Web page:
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How Nutrition Impacts Skin Health.-

By: Niwrka P. - Skincare Professional | Digital Content Creator.-

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Nutrition for Healthy Skin
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While we can’t see what is happening inside our body, the effects of what we eat show up on our skin, most prominently on our faces. Our skin is the largest organ of our body and has to put up with all the wear and tear of daily life. While beauty and skin care products can protect you from outside pollutants that can damage your skin, they can't help correct the issues that arise from a poor, unbalanced diet, such as acne, inflammation, dullness, and signs of aging.


So keep reading if you want to understand exactly how your diet can affect your skin health, what food to include, and what to avoid. Hopefully, this information will help you make smarter, healthier choices for your skin health.


Acne and Inflammation


While acne is more common in teenagers and has been linked to hormonal changes and stress, it is also aggravated by a poor diet. According to dermatologists, processed food with high levels of refined carbohydrates and sugars can increase the chances of breakouts in teens and adults.


These foods are high on the glycemic index, meaning they digest quickly and cause spikes in blood sugar and insulin levels. These spikes affect hormone levels, explicitly increasing androgen, stimulating sebum production in the skin, and clogging pores. Another side effect of high insulin levels is mild and severe inflammation that can increase the frequency of breakouts and the time it takes for acne to heal.


Reducing your intake of foods high in the glycemic index can make a difference. So say goodbye to processed snacks and bread, and avoid sugary drinks. Instead, look for whole grain options like whole wheat and oats and natural sweeteners like maple syrup and honey.


A diet rich in vitamin A can help treat spots by promoting the skin cycle, meaning pores are less likely to get blocked. Salmon, fish oil, broccoli, spinach, and carrots are all great sources of vitamin A.


Dull, Dry Skin

Our body is 60% water, so we must stay constantly hydrated, drinking at least 10 cups of water a day. When our body doesn’t have enough water, it draws water out from the cells, dehydrating our skin cells and making them look dry and dull.


Another fact to remember is the top layer of our skin is exposed to all the external elements that can dry it out. So this top layer is made from various fats, known as lipids, that act as a barrier to keep the moisture. If you are not getting enough healthy fats in your diet, your skin doesn’t have the materials it needs to make the best barrier possible again, resulting in dull, dry skin.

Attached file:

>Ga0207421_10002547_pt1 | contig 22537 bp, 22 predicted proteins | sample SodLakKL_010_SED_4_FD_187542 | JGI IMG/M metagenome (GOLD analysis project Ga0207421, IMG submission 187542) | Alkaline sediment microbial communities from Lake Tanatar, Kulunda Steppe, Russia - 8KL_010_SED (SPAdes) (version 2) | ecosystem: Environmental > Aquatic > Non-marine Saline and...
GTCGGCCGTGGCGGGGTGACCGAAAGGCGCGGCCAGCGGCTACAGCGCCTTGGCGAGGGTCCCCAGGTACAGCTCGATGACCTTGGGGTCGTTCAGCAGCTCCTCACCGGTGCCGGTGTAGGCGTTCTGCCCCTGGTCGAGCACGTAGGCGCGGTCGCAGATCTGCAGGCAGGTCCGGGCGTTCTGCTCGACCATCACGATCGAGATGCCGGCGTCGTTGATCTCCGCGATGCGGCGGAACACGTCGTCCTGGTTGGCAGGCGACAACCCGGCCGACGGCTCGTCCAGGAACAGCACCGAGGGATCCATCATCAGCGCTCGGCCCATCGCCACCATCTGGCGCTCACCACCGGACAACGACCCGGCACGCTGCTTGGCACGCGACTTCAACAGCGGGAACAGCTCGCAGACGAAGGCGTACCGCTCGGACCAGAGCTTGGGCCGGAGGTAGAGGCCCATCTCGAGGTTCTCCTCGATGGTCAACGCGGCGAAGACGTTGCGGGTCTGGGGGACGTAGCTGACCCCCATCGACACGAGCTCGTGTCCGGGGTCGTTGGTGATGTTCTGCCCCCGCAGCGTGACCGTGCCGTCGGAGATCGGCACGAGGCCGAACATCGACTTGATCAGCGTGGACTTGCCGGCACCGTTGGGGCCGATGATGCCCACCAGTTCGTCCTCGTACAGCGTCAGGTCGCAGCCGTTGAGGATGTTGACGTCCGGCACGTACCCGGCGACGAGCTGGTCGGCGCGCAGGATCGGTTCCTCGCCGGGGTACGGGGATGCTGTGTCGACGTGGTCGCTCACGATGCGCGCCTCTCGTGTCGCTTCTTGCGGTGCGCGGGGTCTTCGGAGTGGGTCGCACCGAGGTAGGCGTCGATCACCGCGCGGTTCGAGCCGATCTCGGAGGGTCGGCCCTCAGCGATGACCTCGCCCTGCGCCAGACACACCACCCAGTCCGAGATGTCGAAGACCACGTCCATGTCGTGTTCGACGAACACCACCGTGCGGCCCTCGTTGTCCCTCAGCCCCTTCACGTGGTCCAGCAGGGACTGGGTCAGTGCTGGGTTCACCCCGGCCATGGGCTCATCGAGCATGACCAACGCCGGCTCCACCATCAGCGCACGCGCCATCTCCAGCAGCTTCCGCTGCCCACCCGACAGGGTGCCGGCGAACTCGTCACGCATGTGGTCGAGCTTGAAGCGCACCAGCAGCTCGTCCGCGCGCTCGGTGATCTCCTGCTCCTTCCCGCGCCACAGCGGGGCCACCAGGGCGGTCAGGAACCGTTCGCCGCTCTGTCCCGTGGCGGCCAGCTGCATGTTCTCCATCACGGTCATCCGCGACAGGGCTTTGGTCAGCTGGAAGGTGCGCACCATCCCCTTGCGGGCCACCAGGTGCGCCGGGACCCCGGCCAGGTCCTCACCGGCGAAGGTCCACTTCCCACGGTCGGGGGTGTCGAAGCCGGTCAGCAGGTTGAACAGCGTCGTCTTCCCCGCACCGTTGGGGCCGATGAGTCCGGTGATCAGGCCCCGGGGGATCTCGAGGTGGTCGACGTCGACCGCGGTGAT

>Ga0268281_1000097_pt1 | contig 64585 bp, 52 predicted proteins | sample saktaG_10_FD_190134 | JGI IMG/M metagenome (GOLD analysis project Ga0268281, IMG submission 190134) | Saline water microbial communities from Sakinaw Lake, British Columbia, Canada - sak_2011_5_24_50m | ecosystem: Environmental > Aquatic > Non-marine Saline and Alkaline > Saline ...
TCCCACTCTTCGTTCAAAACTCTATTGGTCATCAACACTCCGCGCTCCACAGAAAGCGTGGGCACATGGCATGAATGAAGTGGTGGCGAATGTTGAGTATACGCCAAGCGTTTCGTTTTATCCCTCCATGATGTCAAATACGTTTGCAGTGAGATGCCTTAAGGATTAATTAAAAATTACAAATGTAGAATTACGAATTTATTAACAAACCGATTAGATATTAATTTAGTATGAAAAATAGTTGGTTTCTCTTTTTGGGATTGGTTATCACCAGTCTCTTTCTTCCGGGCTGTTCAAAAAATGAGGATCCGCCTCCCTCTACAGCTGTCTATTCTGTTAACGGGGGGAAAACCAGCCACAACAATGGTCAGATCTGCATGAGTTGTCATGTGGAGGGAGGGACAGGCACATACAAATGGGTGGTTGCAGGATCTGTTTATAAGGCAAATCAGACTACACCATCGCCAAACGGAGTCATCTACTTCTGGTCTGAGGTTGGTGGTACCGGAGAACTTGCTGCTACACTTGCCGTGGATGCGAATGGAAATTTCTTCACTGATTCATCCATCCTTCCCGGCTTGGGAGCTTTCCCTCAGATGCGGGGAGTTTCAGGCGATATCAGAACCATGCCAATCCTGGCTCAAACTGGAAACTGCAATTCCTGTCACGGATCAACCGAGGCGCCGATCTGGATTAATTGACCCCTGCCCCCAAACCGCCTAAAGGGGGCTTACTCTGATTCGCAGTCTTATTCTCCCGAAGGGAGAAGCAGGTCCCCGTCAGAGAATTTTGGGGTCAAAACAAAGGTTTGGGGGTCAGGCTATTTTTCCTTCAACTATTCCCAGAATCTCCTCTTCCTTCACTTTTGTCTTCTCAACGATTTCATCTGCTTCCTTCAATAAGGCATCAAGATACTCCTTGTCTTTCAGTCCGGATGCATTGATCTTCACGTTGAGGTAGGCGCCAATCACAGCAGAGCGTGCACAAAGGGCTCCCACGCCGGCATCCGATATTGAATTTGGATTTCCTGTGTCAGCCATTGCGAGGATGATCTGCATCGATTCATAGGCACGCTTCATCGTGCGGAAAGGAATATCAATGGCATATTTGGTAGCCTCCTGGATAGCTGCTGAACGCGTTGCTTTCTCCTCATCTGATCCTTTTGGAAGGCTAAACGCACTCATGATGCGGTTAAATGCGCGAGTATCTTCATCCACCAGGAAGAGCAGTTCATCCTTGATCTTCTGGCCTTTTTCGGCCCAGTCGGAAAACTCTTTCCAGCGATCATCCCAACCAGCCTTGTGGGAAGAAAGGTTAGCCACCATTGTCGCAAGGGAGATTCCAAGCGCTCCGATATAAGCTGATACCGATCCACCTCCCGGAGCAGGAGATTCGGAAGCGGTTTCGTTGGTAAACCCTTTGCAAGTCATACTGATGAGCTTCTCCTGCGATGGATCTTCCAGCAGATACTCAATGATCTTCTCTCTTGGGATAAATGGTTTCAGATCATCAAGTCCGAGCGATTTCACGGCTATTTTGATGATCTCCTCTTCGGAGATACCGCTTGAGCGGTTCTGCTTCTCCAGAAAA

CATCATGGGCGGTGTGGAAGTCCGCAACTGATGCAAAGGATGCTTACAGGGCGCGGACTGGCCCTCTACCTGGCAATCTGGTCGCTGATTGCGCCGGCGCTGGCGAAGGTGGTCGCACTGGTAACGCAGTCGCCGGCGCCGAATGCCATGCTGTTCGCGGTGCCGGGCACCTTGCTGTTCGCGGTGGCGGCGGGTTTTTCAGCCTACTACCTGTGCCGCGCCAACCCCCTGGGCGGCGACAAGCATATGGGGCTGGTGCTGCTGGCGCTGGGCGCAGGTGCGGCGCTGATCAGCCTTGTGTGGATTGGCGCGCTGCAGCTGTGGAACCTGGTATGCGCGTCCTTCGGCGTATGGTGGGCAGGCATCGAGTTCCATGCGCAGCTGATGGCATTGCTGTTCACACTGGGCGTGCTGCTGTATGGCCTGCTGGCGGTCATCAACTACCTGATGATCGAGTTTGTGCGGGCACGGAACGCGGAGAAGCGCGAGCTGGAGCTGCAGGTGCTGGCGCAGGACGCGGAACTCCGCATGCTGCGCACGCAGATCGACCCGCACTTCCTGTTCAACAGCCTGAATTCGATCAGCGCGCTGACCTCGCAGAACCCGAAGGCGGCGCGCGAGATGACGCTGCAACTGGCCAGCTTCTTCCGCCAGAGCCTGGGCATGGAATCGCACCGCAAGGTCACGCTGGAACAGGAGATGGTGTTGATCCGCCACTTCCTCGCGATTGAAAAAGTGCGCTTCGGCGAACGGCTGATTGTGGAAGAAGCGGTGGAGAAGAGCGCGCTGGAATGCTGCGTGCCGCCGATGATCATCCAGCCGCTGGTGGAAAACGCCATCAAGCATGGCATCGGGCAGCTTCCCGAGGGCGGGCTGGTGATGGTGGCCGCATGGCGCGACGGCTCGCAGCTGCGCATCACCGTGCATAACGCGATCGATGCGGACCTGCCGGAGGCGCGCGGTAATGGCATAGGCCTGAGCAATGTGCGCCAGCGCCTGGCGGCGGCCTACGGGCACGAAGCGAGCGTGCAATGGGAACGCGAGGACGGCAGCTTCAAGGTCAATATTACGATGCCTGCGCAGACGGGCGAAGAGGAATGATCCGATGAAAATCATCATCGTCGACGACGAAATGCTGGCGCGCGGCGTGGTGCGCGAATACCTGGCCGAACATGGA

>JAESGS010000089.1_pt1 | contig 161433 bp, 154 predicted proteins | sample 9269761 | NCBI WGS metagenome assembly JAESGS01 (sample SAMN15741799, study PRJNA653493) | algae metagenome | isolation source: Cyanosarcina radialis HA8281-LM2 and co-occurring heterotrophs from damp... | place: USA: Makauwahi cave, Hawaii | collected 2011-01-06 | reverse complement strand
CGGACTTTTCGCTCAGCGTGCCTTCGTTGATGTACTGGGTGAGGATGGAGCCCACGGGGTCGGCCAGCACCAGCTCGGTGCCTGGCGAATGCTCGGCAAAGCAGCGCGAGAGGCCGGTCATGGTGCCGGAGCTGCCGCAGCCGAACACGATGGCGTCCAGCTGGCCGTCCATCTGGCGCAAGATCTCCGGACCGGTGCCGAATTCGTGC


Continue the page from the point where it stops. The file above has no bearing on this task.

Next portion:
So reevaluate your diet, even if you are following a low-fat diet, and make sure you are getting plenty of Omega-3 fatty acids and essential oils. These are found in fish like sardines, salmon, and other kinds of seafood like shrimp and oysters. Seeds and nuts like pumpkin seeds, sunflower seeds, walnuts, almonds, and cashews. Also, add foods rich in B-complex vitamins (B2, B6, and B12) to increase cell repair and water retention, like milk, cheese, eggs, whole grains, and leafy greens.


Sun Damage

Sunlight emits UV (ultraviolet) light, and while this sunlight helps produce Vitamin D, too much can harm your skin cells and cause damage like sunburns. While our body has the internal processes to heal from this damage, too much exposure can lead to permanent discoloration and spots. Another issue is that these UV rays penetrate the skin cells and produce free radicals that can circulate in your body, wreaking havoc by destroying other cells and causing cancer.


A diet rich in vitamins C and E can be highly beneficial here, and they can calm inflammation, reverse the effects of sun damage and boost antioxidant protection. Include more citrus fruits like lemons, limes, and oranges in your diet to increase vitamin C. tomatoes, spinach, and red peppers are also excellent sources. You can get vitamin E from leafy greens like spinach, kale, and romaine lettuce. Seafood and vegetable oils like olive oil are also rich in vitamin E.



Fine Lines and Wrinkles

Our skin is often the first part of our body to show signs of aging, as it loses its elasticity and starts to sag, creating fine lines and wrinkles. A poor diet can increase the speed of aging because of long-term deficiency in essential nutrients.

While we can’t stop aging, we can slow it down by adding protein to our diets, such as meat and chicken, that can tighten our skin, reducing the appearance of fine lines. Also, foods rich in vitamin C and E, like oranges, grapefruits, spinach, tomatoes, seeds, and nuts, can promote healing and collagen production to keep our skin soft, supple, and elastic.


Staying hydrated will also slow the aging process, so make it a habit to drink water and avoid sugary drinks, alcohol, and caffeine which all cause dehydration.


Wrapping up

What you put in your body can transform how your skin feels and looks, taking years off your appearance, but it will not happen overnight. You must commit to changing your eating habits and cutting out processed foods and refined sugars. Whether eating out with friends or at home, always look for a healthier option incorporating plenty of vegetables, fruits, lean protein, seafood, healthy fats, and whole grains.


When you make this change, the best part is that your beauty products will apply smoother and more evenly, and your skincare will be more effective, taking that inner glow to the next level.


Until Next Time!

Peace, Love & Light!


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Author: Niwrka P.

Content Creator | over a decade of experience in the beauty industry.

Passionate about Design and Esthetics!